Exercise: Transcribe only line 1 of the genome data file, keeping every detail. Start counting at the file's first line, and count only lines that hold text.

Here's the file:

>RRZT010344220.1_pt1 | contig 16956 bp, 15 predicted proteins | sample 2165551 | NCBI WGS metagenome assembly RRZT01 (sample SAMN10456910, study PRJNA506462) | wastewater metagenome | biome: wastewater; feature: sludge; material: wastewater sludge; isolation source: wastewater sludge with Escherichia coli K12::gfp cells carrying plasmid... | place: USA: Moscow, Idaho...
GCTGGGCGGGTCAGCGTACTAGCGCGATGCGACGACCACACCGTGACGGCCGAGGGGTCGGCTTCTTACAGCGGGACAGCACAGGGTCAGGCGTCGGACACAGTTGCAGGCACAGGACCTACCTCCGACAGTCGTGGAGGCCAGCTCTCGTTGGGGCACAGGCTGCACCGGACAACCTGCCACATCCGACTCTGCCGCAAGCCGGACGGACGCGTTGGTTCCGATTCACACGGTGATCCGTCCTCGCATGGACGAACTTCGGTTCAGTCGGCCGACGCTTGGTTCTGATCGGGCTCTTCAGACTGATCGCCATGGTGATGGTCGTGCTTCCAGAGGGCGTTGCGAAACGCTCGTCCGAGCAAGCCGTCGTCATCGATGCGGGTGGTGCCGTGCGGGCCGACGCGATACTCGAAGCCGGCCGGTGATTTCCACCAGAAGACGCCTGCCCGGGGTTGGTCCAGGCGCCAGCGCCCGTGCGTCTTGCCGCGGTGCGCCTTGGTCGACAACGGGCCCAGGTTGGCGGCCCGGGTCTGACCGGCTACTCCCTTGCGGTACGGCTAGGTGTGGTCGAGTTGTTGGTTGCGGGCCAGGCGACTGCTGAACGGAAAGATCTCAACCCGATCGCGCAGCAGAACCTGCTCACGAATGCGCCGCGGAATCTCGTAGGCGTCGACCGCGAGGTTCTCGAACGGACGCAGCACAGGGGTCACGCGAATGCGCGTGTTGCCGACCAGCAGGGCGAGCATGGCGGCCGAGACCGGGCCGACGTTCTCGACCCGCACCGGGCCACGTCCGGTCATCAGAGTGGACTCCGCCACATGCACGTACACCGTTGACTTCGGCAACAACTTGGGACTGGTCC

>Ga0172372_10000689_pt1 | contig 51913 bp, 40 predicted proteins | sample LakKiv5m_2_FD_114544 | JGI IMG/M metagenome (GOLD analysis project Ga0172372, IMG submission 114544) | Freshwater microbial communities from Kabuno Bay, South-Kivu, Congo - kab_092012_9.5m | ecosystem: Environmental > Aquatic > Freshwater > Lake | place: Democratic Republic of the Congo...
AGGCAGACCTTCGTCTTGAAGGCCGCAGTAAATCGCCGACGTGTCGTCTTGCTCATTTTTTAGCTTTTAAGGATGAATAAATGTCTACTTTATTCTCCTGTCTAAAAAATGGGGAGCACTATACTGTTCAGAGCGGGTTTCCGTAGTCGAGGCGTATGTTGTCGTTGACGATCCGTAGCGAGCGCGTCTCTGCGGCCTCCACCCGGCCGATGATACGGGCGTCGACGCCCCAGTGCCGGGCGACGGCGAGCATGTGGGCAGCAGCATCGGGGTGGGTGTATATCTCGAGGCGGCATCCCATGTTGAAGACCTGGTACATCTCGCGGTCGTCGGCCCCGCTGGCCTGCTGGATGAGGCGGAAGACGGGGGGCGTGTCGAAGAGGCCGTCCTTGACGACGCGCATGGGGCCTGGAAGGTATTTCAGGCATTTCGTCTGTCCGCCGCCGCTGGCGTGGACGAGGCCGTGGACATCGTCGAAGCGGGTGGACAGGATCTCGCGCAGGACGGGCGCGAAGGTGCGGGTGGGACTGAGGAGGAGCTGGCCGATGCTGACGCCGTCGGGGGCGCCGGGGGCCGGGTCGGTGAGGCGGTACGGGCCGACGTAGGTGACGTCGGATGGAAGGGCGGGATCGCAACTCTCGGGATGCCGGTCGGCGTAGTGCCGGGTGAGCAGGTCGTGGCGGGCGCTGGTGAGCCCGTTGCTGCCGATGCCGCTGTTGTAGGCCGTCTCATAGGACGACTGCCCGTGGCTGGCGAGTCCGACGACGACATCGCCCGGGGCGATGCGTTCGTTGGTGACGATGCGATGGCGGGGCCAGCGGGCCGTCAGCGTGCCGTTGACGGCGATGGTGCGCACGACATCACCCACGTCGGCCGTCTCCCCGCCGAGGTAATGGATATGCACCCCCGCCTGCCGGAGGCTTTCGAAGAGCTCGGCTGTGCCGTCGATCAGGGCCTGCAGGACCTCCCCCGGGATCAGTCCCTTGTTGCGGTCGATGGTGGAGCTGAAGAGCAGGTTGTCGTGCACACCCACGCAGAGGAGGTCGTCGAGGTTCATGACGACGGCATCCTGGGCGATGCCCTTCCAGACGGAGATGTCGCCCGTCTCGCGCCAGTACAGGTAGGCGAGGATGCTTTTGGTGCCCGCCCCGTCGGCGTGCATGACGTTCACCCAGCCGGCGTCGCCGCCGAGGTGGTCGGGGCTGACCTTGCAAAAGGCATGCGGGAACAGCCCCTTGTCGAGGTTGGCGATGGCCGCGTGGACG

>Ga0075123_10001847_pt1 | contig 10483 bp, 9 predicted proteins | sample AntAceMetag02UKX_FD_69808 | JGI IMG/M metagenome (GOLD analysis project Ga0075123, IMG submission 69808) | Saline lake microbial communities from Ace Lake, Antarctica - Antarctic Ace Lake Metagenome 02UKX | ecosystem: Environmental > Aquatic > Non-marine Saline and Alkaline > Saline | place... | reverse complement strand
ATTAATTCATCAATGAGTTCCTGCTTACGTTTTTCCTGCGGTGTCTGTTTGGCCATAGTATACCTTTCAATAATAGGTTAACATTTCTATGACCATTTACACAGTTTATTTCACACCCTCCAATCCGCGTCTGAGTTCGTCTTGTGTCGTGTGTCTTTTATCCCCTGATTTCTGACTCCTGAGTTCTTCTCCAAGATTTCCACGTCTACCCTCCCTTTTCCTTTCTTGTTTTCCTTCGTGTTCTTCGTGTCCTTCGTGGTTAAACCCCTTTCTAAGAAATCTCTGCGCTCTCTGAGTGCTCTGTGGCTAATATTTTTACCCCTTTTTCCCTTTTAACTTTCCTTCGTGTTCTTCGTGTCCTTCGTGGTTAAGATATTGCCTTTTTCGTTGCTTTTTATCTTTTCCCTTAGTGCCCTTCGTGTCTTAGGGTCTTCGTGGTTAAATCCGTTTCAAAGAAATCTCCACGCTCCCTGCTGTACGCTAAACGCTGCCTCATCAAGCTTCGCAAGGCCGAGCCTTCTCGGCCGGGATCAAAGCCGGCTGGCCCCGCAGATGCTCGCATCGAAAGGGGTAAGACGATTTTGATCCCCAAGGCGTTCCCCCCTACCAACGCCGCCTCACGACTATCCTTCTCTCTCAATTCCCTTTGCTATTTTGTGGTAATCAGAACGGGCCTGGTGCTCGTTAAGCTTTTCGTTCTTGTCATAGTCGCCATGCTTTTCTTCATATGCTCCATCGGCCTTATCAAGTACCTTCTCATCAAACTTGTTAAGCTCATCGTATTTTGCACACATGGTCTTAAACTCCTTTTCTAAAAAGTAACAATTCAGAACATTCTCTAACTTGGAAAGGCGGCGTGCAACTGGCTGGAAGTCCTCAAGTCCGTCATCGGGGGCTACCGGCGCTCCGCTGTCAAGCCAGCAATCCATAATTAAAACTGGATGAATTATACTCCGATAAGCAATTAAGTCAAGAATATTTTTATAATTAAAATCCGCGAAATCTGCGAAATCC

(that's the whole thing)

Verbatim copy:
>RRZT010344220.1_pt1 | contig 16956 bp, 15 predicted proteins | sample 2165551 | NCBI WGS metagenome assembly RRZT01 (sample SAMN10456910, study PRJNA506462) | wastewater metagenome | biome: wastewater; feature: sludge; material: wastewater sludge; isolation source: wastewater sludge with Escherichia coli K12::gfp cells carrying plasmid... | place: USA: Moscow, Idaho...